The following memo was sent by BetterUp co-founder Eddie Medina to our entire company, shortly before our launch. We’ve edited it a bit to make it more accessible to you (mostly removing references that might not mean much to you) but have otherwise left its content and intention the same as the original. Our goal in sharing it with you is to show the passion we have for our work, and why we are excited to spread the idea of loving your work.
I wrote down the thoughts below as sort of north star to help me stay grounded when huge highs and lows surely come: long days, unexpected twists, disappointments, and losses. And some big, badass, champagne-popping wins, too. I hope this also triggers ideas in you to better yourself and our team.
When someone throws you a touchdown, you catch it. When Antonio Banderas asks you to dance, you say, “yes.”
Our mission is fundamentally social. We want to advance the human condition using technology, science, and care, and to ultimately help people become their best selves. There are two words that capture this concept for me: Love Work.
The majority of people in the world ought to love their work. It’s where we spend a huge chunk of our time on earth, and it’s a major driver of good for others. Many of us are lucky to be living out our unique personal potential as human beings through our work—these are our contributions to the world.
The idea that we could help masses of people love work may not only sound crazy, but extremely crazy. It requires a meaningful depth of change in each individual.
Can we do this at scale to reach the millions of people who would benefit from such a change? I think so.
Many people don’t have a fair shot at loving work.
Companies will always be driven by greed — cutting wages and benefits as much as they can get away with. Global markets create ruthless competition, where anyone’s job can be outsourced to a lower cost country. To top it off, the rise of AI and machines will eventually take over even high-skilled roles including pilots, accountants, and even surgeons.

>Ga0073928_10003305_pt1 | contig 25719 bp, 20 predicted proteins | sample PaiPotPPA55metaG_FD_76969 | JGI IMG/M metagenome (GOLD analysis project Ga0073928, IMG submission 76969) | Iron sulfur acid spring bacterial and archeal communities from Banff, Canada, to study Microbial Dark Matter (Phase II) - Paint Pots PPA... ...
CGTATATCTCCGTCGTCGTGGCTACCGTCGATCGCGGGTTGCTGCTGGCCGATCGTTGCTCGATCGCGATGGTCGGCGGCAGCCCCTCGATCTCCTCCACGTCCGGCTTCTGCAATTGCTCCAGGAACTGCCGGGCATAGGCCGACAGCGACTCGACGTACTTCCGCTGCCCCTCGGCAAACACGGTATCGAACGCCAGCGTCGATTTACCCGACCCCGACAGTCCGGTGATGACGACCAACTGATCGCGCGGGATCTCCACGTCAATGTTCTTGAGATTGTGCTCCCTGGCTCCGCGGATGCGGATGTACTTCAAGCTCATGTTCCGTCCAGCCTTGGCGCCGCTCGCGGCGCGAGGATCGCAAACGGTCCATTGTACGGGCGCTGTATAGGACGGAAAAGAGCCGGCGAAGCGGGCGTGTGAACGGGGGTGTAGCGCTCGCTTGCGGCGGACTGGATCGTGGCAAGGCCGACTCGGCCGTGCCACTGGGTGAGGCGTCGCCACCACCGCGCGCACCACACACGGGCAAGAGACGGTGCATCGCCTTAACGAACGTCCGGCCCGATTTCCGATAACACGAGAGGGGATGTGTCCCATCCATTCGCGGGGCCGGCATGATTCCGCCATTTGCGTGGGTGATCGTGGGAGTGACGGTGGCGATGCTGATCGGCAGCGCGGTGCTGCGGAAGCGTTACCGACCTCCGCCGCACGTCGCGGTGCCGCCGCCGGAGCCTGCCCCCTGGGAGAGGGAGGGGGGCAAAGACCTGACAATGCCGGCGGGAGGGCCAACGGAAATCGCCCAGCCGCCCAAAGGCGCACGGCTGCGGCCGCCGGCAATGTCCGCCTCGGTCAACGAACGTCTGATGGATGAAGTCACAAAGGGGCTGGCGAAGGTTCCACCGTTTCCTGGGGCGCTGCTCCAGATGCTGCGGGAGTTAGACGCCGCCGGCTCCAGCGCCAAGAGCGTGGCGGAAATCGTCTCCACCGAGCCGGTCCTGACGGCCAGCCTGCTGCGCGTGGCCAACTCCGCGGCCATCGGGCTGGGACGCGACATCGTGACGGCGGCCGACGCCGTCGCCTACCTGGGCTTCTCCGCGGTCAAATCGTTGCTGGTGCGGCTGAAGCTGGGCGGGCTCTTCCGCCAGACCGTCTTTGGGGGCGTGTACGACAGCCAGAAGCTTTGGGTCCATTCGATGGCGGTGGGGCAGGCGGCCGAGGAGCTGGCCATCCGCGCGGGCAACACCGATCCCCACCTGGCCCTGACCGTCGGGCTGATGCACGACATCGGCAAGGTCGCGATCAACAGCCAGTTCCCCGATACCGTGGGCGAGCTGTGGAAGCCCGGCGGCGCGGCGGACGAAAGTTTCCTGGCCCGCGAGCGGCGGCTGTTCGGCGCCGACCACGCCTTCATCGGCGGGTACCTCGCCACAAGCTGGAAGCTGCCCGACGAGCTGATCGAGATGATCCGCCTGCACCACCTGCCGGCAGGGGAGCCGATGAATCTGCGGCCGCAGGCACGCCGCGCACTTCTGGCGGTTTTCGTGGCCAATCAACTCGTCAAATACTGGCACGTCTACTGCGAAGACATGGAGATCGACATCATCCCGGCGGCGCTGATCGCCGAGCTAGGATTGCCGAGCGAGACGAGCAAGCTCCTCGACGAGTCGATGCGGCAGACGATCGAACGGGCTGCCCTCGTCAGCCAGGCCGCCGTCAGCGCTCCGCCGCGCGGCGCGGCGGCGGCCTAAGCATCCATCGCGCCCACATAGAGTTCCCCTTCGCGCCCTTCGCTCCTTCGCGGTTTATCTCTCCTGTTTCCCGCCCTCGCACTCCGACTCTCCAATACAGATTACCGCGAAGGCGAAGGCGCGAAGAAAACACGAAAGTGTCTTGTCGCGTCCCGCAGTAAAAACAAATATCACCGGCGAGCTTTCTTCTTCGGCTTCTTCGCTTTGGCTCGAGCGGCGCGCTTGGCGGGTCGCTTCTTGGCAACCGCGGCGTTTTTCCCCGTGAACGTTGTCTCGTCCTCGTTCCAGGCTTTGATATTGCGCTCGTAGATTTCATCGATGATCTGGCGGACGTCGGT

No one is safe from the chaos of work.
It takes a healthy dose of hope in humanity to believe that given all these forces, we could have a role in creating a story of progress that addresses the fundamental needs of people. The problem is not that these forces are making work fundamentally miserable and uncertain. It’s that many people don’t have a fair shot at loving work. A rational person might wonder, “But what if I can never have the sort of job that reflects my highest calling?” That’s a fair question, but I would argue that even in this case, more people should have the opportunity to develop the skills — craftsmanship, communication, relationship — that may ultimately lead them to love the work at hand.
Big structural barriers make it many times harder for certain groups to reach the same opportunities at fulfilling and rewarding work.
But while the resources may exist in pockets of access (universities, executive circles, the 1%), most people don’t know how to make sense of the myriad of confusing self-help, bad science, and advice columns. Perhaps more importantly, big structural barriers make it many times harder for certain groups to reach the same opportunities at fulfilling and rewarding work.
We’re here to do our part in changing the system to one that values the person over the job. Our unique opportunity for impact is that we can help people directly and shape the institutions that set the game board for work. Individuals use our product in a very intimate way, trusting their coaches with their aspirations, worries, and desires. But we also have a chance to address the structures in which people work—mainly organizations that are in the position to dramatically reshape what modern work entails.
In one of my favorite books, the autobiography of Martin Luther King Jr., Dr. King writes to caution people who felt content once the civic rights movement had put on successful mass demonstrations in Birmingham. He wrote, “A social movement that only moves people is merely a revolt. A movement that changes both people and institutions is a revolution.”
As we become more deeply involved with organizations filled with high-performing and motivated individuals, we’ll collect data that can fundamentally transform the status quo of work. We’ll be able to share these learnings—many of which are yet to be unearthed—with the world.
I personally feel humbled to have the opportunity to be on this journey with you all as we bring this important and multi-dimensional mission to life. Were we to succeed, the impact of our work will be meaningful from several points of view:
|Existential||How do we get more out of our precious time?|
|Social||Who has access to opportunity?|